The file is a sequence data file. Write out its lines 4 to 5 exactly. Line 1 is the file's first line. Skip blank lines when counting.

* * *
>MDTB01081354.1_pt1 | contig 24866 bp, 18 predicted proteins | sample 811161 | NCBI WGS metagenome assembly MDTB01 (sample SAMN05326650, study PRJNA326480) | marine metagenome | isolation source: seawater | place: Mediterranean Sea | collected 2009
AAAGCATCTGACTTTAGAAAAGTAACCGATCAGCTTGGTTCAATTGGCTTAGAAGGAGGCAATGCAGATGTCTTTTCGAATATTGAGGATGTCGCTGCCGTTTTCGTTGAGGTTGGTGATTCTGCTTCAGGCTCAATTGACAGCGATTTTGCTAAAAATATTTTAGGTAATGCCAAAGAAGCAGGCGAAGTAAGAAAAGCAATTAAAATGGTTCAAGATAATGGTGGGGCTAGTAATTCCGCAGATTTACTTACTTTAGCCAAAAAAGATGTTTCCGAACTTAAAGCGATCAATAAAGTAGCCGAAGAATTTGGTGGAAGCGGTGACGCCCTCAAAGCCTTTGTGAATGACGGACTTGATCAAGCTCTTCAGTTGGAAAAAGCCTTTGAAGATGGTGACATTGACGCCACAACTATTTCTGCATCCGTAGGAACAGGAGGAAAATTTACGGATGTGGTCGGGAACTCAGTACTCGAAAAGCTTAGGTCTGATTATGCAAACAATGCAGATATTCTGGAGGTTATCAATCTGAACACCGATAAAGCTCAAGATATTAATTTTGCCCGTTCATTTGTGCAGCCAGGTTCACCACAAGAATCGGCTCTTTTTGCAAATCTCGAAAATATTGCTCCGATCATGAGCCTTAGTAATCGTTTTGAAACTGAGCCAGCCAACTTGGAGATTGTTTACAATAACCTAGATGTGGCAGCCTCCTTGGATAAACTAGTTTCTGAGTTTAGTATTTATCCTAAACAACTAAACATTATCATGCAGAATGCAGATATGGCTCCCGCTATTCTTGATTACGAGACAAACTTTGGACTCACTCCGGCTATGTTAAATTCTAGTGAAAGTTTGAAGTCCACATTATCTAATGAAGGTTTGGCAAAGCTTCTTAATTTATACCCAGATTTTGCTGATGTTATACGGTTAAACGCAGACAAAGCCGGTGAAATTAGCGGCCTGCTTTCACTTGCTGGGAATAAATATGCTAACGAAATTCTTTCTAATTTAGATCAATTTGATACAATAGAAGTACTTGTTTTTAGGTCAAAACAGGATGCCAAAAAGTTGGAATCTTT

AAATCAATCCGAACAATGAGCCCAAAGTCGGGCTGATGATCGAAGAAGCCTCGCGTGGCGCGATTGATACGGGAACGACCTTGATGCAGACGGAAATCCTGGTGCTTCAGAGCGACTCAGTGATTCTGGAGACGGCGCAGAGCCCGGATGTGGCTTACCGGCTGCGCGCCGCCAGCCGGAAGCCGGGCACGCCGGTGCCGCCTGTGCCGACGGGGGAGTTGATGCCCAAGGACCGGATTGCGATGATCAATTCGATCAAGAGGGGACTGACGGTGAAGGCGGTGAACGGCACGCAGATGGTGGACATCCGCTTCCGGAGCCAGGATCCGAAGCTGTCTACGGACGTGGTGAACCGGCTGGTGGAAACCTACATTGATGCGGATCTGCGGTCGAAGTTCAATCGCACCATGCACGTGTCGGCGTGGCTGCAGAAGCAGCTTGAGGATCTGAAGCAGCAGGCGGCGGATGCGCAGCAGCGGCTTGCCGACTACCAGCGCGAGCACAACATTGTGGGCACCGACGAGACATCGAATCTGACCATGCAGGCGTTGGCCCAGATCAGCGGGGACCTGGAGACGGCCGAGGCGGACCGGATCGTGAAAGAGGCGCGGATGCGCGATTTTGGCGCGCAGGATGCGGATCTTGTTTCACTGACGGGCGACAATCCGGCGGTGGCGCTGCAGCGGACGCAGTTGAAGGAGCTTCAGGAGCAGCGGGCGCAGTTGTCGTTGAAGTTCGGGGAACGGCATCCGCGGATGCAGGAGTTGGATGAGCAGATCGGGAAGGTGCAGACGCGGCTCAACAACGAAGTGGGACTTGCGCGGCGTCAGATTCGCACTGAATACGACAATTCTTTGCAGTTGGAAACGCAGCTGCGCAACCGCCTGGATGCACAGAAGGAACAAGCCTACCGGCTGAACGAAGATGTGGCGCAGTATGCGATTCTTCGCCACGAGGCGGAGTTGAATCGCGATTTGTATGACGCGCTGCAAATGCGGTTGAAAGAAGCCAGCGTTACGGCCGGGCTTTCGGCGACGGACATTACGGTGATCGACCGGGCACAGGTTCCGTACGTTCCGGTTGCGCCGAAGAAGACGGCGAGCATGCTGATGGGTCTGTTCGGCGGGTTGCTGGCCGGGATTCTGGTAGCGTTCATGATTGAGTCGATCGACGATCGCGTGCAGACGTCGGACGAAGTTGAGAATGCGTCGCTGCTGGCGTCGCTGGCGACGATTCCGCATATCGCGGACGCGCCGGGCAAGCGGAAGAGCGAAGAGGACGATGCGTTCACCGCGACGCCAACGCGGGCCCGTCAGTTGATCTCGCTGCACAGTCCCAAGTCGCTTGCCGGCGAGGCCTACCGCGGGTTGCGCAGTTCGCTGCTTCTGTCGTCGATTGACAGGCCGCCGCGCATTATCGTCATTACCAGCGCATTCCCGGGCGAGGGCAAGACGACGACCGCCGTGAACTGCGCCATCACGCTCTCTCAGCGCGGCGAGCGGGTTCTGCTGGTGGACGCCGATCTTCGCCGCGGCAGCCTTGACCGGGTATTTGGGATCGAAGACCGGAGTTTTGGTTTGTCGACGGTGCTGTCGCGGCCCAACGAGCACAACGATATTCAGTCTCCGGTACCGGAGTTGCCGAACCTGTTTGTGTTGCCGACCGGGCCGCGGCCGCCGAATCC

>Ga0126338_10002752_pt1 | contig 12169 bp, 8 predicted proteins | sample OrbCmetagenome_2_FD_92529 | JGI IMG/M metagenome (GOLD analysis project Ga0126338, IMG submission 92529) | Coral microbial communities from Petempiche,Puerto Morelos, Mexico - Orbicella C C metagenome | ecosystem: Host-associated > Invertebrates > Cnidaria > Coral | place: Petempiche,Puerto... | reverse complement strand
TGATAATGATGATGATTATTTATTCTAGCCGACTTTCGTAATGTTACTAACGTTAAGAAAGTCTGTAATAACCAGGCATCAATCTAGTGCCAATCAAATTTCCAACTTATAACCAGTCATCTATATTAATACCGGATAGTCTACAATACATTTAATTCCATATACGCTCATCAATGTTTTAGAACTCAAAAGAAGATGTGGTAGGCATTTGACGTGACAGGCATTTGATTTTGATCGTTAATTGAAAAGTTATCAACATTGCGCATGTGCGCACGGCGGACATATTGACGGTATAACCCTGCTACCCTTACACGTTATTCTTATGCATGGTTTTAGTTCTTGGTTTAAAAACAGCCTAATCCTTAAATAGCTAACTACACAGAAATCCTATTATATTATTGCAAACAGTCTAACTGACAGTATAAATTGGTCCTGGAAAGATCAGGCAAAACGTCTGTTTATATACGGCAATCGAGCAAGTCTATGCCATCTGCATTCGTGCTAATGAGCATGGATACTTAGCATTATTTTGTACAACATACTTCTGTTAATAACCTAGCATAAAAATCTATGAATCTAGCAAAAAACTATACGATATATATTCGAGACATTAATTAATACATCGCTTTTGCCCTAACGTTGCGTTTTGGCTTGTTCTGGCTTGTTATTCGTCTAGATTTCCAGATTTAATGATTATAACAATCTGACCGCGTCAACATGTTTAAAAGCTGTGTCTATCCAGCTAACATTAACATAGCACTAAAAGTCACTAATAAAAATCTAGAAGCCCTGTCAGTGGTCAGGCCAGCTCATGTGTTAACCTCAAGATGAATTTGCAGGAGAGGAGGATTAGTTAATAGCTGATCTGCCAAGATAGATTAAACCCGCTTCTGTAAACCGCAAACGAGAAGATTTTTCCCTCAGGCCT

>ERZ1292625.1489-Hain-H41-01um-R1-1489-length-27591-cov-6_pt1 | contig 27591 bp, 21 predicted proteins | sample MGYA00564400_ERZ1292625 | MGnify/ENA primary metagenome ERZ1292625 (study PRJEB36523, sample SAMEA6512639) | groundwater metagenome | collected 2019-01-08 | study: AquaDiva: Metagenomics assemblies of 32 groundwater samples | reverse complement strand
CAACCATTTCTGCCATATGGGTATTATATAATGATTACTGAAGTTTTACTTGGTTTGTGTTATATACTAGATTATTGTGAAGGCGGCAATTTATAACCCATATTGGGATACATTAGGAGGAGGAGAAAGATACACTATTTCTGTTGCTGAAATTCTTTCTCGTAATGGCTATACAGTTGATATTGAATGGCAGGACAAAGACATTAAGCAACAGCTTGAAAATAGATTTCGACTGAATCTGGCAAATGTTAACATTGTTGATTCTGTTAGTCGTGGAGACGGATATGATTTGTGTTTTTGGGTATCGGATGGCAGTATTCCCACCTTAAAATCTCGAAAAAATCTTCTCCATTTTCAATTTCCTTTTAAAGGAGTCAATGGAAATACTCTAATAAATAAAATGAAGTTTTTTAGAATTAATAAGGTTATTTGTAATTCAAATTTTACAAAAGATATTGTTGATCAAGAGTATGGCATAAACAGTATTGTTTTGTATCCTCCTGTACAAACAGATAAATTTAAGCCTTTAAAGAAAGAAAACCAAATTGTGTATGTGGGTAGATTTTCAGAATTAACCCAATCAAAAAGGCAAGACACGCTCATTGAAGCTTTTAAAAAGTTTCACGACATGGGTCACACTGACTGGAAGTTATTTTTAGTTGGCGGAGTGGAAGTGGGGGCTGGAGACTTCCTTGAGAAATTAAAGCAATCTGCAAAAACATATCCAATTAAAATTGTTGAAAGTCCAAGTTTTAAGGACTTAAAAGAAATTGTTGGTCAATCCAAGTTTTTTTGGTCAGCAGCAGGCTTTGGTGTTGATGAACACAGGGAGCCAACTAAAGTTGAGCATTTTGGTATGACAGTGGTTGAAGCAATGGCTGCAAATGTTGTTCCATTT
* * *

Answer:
>Ga0126338_10002752_pt1 | contig 12169 bp, 8 predicted proteins | sample OrbCmetagenome_2_FD_92529 | JGI IMG/M metagenome (GOLD analysis project Ga0126338, IMG submission 92529) | Coral microbial communities from Petempiche,Puerto Morelos, Mexico - Orbicella C C metagenome | ecosystem: Host-associated > Invertebrates > Cnidaria > Coral | place: Petempiche,Puerto... | reverse complement strand
TGATAATGATGATGATTATTTATTCTAGCCGACTTTCGTAATGTTACTAACGTTAAGAAAGTCTGTAATAACCAGGCATCAATCTAGTGCCAATCAAATTTCCAACTTATAACCAGTCATCTATATTAATACCGGATAGTCTACAATACATTTAATTCCATATACGCTCATCAATGTTTTAGAACTCAAAAGAAGATGTGGTAGGCATTTGACGTGACAGGCATTTGATTTTGATCGTTAATTGAAAAGTTATCAACATTGCGCATGTGCGCACGGCGGACATATTGACGGTATAACCCTGCTACCCTTACACGTTATTCTTATGCATGGTTTTAGTTCTTGGTTTAAAAACAGCCTAATCCTTAAATAGCTAACTACACAGAAATCCTATTATATTATTGCAAACAGTCTAACTGACAGTATAAATTGGTCCTGGAAAGATCAGGCAAAACGTCTGTTTATATACGGCAATCGAGCAAGTCTATGCCATCTGCATTCGTGCTAATGAGCATGGATACTTAGCATTATTTTGTACAACATACTTCTGTTAATAACCTAGCATAAAAATCTATGAATCTAGCAAAAAACTATACGATATATATTCGAGACATTAATTAATACATCGCTTTTGCCCTAACGTTGCGTTTTGGCTTGTTCTGGCTTGTTATTCGTCTAGATTTCCAGATTTAATGATTATAACAATCTGACCGCGTCAACATGTTTAAAAGCTGTGTCTATCCAGCTAACATTAACATAGCACTAAAAGTCACTAATAAAAATCTAGAAGCCCTGTCAGTGGTCAGGCCAGCTCATGTGTTAACCTCAAGATGAATTTGCAGGAGAGGAGGATTAGTTAATAGCTGATCTGCCAAGATAGATTAAACCCGCTTCTGTAAACCGCAAACGAGAAGATTTTTCCCTCAGGCCT